Why are the Republicans making tax reform so hard? | April 20
Voodoo economics comes back
Arthur Laffer and his wealthy friends are like the Energizer Bunny that just keeps on going and going. Many years ago Laffer's restaurant-napkin outline of tax reform was referred to George Bush, then running against Ronald Reagan, as "voodoo economics" and yet, here Laffer still is, along with co-authors, wanting more of the same. I was particularly struck by the article's reference to the Reagan tax cuts in August 1981 as "historic" and the "longest period of prosperity in American history."
Prosperity indeed, but for whom? We can surely all agree that from 1935 until 1981 the middle class in America grew to a level that had been unprecedented in history. The amount of growth dollars that were returned to the middle and lower classes during that period was roughly 80 percent of GDP. Then, after those wonderful cuts in regulation and taxes the money flowed upwards, all of it, to the upper class, where it rests today, in the hands of the elite 1 percent. The middle class and lower classes have been decimated. The wealth is clearly at the top and Laffer's "trickle down" ideas have been laughable (pun intended). The angry and frustrated white blue-collars voted in large numbers for Trump, who promised to turn their lives around. And now we are moving so far from the successful middle-class politics of pre-1981 that even Reagan looks almost like a moderate.
Cutting the corporate tax rate to 15 percent for corporations who now pay zero taxes anyway is theater. Getting rid of guidelines/rules that regulate extraction industries? How many jobs will be created by allowing coal ash to be dumped into our water?
How will we provide all those promised infrastructure jobs by decreasing revenue? Answer: We won't. We've been conned yet again.
Thomas Maciocha, Tampa
One in five of us was born abroad April 20, letter
Illegal immigration pitfalls
This letter outlined all the major benefits brought to our country by immigrants. The only question I have to ask is "How many of these immigrants came to our country legally"? It's great to tout all the good things about immigration. However, what about all the problems created by illegal immigration? Such things like gang violence, drug smuggling, murder, rape and other crimes? Our institutions, like schools, welfare benefits and public safety services become overburdened by illegal immigration. As they say, there are two sides to every story, the pitfalls of illegal immigration are the other side of this story.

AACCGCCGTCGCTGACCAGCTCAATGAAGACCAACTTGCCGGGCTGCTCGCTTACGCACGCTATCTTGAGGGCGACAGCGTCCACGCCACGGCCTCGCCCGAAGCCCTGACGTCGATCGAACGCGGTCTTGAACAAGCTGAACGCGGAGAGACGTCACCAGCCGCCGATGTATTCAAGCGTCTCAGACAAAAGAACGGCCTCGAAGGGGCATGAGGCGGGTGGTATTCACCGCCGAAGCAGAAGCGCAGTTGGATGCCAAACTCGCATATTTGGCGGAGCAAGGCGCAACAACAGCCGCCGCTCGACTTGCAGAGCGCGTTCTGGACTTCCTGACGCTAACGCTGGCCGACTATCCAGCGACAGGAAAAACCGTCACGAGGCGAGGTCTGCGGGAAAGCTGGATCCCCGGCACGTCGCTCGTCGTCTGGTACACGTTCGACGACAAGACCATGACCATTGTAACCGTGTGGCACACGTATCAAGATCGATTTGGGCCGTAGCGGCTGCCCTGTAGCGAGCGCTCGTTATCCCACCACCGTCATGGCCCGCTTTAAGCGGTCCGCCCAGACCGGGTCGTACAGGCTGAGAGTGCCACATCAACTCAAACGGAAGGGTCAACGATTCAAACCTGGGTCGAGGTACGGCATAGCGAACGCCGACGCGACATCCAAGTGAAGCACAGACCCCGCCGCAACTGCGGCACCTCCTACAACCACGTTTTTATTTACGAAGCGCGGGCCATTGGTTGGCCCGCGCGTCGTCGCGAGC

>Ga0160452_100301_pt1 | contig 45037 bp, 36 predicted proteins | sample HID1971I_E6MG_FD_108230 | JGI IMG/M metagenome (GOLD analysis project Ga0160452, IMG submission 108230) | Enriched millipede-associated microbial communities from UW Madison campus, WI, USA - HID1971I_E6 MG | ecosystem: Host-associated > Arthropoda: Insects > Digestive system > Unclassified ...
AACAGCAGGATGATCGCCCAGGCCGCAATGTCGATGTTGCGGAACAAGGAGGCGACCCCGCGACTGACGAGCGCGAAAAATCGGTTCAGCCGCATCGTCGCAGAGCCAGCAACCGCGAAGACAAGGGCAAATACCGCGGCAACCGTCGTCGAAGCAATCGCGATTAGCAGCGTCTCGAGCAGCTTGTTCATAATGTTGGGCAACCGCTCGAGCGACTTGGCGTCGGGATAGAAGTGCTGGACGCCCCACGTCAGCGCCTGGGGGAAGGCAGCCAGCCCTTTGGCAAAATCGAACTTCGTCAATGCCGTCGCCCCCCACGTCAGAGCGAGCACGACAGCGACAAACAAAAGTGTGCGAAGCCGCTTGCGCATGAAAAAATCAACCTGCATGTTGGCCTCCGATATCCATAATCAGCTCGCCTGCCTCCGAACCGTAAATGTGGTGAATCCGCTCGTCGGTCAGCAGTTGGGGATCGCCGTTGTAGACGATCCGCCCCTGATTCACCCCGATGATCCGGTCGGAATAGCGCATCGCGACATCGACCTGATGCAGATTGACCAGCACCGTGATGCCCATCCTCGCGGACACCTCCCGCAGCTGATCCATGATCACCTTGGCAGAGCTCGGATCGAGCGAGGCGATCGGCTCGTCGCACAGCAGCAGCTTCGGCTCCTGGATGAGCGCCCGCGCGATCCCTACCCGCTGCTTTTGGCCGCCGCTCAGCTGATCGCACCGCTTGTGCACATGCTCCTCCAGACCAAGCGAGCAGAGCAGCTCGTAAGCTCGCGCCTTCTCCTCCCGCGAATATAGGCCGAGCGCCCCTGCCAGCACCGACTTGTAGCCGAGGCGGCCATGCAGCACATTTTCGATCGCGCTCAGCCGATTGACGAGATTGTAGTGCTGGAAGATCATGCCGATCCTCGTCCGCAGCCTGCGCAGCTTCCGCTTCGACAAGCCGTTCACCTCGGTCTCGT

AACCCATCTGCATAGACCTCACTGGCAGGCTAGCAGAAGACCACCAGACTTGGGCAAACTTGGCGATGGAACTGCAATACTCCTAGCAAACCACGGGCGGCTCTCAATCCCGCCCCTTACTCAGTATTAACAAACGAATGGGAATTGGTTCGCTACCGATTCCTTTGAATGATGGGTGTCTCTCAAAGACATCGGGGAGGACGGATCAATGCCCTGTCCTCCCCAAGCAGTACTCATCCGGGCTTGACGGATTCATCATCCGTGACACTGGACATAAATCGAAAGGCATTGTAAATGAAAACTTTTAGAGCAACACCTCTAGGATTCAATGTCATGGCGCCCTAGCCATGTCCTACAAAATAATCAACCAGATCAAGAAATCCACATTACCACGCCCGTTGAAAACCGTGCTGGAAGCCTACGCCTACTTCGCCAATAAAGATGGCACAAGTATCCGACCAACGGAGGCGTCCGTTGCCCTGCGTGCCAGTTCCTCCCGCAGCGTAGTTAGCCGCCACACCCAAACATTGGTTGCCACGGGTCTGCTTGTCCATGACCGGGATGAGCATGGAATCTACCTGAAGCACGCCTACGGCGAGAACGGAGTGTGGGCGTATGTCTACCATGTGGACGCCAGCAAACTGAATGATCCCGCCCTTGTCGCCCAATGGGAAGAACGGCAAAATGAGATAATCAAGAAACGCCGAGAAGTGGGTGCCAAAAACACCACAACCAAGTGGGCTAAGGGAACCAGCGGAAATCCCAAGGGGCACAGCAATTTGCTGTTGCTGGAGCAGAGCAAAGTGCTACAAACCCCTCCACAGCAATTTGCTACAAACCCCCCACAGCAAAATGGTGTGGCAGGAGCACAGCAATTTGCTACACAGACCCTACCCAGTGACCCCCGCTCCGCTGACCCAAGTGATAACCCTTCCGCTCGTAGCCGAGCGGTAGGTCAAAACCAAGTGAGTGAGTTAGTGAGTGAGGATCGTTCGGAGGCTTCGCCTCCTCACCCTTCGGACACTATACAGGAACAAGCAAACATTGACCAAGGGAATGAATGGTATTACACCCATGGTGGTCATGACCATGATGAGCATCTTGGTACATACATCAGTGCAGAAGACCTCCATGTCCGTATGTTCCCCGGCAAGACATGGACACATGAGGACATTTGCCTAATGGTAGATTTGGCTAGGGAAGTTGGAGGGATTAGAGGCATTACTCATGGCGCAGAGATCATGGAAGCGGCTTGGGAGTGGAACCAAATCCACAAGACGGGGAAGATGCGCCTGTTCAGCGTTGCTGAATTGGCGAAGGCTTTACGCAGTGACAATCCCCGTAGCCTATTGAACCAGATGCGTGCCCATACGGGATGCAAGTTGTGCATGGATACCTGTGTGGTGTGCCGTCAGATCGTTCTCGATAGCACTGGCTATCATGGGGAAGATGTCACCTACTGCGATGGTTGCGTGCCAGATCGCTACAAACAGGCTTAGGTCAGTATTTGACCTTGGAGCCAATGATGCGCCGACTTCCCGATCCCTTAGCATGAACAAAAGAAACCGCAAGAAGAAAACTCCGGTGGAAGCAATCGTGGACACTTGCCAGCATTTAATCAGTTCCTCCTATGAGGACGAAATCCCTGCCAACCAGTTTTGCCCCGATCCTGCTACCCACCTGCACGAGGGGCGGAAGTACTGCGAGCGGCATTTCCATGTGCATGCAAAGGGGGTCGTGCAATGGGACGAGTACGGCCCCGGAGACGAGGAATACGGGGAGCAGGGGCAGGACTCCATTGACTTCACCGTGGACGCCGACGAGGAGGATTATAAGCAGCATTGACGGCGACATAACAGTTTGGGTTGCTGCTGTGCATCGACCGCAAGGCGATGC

Vic Hobson, Palm Harbor
It's about time we showed our might April 19, column
Find the ships first
Columnist Adam Goodman commends the "new" American stance of asserting military might, and showing it to the world.
But shouldn't the leader who does this at least know where his navy actually is, before boasting?
Mortimer Brown, Lutz
No need to scare nations
Adam Goodman's saber rattling is another worrisome example of a middle-aged man sitting behind a desk urging his country to wars he won't have to fight. Why? He wants us to scare other countries and restore "honor."
The United States doesn't need to scare anybody. We have been the biggest military and economic engine in the world for 70 years. Any country that doesn't get that won't be swayed by a few cruise missiles. Military action should be for specific military objectives, not general concepts. Diplomacy is about as exciting as watching grass grow, but it saves a lot of suffering and money.
Military action is very prone to unintended consequences. Ask the Confederacy at Fort Sumter, or the Japanese at Pearl Harbor or President George Bush in Iraq (his father had the wisdom to stop on Highway 1). Goodman doesn't get the military.
First, military codes and mottos are written by PR officers, not the troops. If the troops wrote the code it would be a lot more profane and ironic, and you couldn't print it in the newspaper.
Second, troops fight for each other in squad- and platoon-sized units, not for airy concepts such as honor or country.
Third, whatever the code, it belongs to that unit. No one else can use it. If you can't make your point in the language of your civilian readers, you haven't made the point.
Rich Brown, Tampa
Fox drops Bill O'Reilly | April 20
On O'Reilly, money talks
The ouster of Bill O'Reilly from Fox News confirms the hypocrisy of conservatives who fail to practice the family values they preach so often. As long as the money keeps pouring in, the sexual harassment of women will be swept under the rug by corrupt old men who deny everything.
Dennis Bush, Tampa
O'Reilly will be missed
I was shocked that Bill O'Reilly is officially out at Fox after two decades due to sexual harassment. He had ruled cable news ratings and was the signature figure in the network's rise as a powerful political player. I will miss The O'Reilly Factor. He had great guests and commentary about news and politics.
Paul Bacon, Hallandale Beach
TIA expansion caught in GOP's legislative crossfire | April 19
Leave airport alone
The Florida Legislature should stay out of the Tampa International Airport expansion. The airport authority, the airport CEO and staff are doing a fine job moving our great airport to the next level. Please don't mess this project up as you all certainly don't have a stellar record in making Florida better. I thought the GOP liked local control.
Ross P. Alander, Tampa